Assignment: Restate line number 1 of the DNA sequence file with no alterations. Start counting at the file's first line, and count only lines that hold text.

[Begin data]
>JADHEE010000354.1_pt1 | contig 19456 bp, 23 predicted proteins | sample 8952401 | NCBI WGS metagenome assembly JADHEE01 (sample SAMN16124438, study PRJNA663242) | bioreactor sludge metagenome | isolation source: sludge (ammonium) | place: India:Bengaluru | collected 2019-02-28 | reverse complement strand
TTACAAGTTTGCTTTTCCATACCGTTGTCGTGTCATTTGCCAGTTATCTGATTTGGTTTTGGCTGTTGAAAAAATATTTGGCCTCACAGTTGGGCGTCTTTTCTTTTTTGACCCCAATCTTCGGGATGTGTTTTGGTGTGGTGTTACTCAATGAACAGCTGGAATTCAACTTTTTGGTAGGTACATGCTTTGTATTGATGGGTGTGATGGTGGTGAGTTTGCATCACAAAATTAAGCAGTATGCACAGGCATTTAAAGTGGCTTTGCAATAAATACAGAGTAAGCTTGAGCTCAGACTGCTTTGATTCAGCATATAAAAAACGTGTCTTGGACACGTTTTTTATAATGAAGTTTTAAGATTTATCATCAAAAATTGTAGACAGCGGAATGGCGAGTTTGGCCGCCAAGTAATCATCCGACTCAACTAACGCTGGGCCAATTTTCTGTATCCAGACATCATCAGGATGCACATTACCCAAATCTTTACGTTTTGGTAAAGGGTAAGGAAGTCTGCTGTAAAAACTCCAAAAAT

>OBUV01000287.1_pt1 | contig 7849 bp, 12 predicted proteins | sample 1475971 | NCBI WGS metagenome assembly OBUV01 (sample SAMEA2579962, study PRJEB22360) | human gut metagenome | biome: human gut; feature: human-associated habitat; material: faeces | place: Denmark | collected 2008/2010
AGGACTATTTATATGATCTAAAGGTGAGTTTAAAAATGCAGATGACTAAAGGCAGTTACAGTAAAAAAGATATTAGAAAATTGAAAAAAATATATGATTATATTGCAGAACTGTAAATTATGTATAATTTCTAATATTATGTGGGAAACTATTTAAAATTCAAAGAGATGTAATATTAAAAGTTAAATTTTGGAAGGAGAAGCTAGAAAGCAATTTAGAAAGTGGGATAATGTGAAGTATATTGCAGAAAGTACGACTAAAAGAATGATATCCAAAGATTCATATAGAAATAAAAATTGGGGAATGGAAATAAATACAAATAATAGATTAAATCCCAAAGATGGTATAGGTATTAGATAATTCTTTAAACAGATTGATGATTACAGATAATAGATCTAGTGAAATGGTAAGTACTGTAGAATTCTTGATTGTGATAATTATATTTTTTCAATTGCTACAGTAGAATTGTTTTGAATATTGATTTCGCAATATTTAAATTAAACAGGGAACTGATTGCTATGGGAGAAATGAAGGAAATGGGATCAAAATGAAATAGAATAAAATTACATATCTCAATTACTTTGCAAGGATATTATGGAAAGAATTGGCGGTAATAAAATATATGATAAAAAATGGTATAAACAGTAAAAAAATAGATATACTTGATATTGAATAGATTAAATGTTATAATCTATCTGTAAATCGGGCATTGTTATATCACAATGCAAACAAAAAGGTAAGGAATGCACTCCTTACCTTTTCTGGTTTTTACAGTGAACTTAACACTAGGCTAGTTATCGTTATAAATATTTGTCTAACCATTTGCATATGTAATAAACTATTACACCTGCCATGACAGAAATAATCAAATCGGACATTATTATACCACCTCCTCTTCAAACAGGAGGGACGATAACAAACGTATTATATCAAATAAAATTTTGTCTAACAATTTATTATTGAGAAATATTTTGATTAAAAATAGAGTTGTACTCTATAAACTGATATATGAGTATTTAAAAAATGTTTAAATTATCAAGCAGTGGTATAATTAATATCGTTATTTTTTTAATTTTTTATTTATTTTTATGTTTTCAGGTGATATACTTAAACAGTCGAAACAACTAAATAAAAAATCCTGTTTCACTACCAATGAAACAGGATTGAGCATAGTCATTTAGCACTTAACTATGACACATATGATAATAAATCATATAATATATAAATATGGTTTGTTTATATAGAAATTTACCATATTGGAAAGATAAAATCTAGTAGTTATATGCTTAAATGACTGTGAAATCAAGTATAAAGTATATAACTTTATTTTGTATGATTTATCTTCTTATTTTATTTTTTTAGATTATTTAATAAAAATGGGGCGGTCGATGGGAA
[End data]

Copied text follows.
>JADHEE010000354.1_pt1 | contig 19456 bp, 23 predicted proteins | sample 8952401 | NCBI WGS metagenome assembly JADHEE01 (sample SAMN16124438, study PRJNA663242) | bioreactor sludge metagenome | isolation source: sludge (ammonium) | place: India:Bengaluru | collected 2019-02-28 | reverse complement strand